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Antojitos piece (long)

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Restaurants & Bars

Antojitos piece (long)

andy huse | May 31, 2002 05:14 PM

From Boliche Boulevard to The Latin Corridor

About a year ago, I was looking for something different. After spending several delicious years in Tampa, I found myself hitting the Cuban ceiling: one can only eat so much Cuban food before one grows tired of it. Don’t get me wrong, I love Cuban food, but at a certain point, it all tastes rather the same. It is not a unique phenomenon: all Thai tastes the same after a while. But in Tampa, Cuban food is so inescapable. Even our so-called “Spanish” food is heavily influenced by Cuban cuisine. Correct me if I’m wrong, but I can’t think of a specifically Spanish restaurant in all of Tampa. If you want Spanish food, you are better off going to a Basque restaurant.

Or perhaps you want something new. For all of its history, Tampa boasts plenty of new cultural institutions swept in by the latest immigrants. Restaurants offer an especially vibrant view of these new cultures. Columbus Avenue, or “Boliche Boulevard” is the waning concentration of down-to-earth Cuban food. For the most recently imported delicacies, try taking a drive down Armenia. Recently nicknamed “The Latin Corridor,” Armenia between Waters and Sligh is studded with Peruvian, Chilean, Colombian and Puerto Rican restaurants and bars. One can find familiar and unusual dishes, all in the same restaurant.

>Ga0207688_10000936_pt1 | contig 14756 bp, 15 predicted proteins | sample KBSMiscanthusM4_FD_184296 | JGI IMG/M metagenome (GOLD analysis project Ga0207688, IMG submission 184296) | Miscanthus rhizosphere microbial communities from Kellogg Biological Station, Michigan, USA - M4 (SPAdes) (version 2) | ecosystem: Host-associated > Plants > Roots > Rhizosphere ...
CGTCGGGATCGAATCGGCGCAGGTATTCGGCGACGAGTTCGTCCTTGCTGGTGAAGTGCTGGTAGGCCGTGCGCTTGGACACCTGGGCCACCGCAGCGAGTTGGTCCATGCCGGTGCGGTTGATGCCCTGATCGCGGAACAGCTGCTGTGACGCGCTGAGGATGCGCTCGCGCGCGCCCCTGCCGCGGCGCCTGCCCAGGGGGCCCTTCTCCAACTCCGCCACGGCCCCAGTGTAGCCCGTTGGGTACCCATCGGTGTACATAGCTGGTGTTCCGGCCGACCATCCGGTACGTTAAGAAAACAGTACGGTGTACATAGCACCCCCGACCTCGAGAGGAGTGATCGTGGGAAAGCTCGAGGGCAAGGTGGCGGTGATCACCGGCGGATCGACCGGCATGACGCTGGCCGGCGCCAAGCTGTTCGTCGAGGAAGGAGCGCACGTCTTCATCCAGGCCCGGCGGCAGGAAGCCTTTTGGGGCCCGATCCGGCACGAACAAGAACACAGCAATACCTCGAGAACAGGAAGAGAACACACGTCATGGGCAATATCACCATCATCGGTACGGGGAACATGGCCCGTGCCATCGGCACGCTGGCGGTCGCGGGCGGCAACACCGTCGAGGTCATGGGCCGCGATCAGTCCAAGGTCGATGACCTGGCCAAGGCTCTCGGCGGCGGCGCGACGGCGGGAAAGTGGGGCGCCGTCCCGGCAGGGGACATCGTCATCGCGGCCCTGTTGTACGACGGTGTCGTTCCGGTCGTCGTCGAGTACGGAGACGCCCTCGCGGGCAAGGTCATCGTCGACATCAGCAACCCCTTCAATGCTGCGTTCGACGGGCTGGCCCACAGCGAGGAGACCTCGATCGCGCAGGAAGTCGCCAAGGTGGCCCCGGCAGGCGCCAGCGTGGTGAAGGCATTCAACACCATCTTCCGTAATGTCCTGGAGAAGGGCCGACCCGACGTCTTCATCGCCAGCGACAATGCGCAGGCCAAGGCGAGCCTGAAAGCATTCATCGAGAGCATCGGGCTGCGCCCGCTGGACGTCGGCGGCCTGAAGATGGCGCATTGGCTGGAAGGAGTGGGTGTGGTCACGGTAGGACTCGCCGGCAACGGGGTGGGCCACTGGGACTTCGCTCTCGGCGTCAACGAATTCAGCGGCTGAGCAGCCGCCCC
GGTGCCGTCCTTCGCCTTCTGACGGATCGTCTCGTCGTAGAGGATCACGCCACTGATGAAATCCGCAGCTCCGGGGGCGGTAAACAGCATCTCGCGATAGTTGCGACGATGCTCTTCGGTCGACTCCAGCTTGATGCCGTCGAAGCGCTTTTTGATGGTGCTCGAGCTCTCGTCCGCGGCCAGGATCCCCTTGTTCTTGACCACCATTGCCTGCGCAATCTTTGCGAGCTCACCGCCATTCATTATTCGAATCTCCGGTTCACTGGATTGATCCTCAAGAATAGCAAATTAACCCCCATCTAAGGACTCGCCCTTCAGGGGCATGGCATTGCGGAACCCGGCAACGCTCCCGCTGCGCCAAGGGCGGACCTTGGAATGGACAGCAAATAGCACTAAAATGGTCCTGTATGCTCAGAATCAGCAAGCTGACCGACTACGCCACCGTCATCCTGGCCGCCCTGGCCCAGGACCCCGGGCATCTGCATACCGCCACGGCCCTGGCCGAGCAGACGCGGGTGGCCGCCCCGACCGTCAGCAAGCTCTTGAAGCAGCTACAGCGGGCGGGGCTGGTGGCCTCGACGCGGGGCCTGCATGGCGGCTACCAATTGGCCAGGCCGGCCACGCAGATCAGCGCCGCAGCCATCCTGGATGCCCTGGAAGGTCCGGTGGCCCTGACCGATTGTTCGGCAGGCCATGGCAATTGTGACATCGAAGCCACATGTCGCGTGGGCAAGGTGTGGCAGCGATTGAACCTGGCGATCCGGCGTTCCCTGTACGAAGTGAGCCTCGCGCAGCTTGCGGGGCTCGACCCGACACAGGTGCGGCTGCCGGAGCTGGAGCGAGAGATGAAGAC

Interestingly enough, my favorite of the new Latin wave is located on Columbus and Armenia, or at the closest point between “Boliche Boulevard” and “The Latin Corridor.” It is called Antojitos, or “Little Cravings,” and serves Colombian cuisine. It was originally called “Antojos de mi Tierra,” or “Cravings from my Land.” The Latin proclivity for renaming treasured things in the diminutive dictated the obvious nickname, “Antojitos.” When they relocated to the present location, the nickname became official. You will notice several things when you arrive. First of all, the place is really popular among our Latin population. Cubans and Puerto Ricans, just as interested as I in some new Latin food, flock to the place along with South Americans. The only thing as packed as the parking lot is the dining room itself.
Before I begin my description in earnest, a couple pieces of advice are in order.

· Stay well away from this restaurant if you’re on a diet, are picky, or have other dietary restrictions.

· It helps to know a little Spanish if you want to get what you order. You won’t insult them with bad pronunciation. In fact, they’re often delighted that you try at all.

· Don’t be shy, this stuff is cheap. So what if you don’t like your dish? It was only $6! Try something else!

· Lastly, arrive hungry and eat slowly. Trust me, you’ll have a full plate.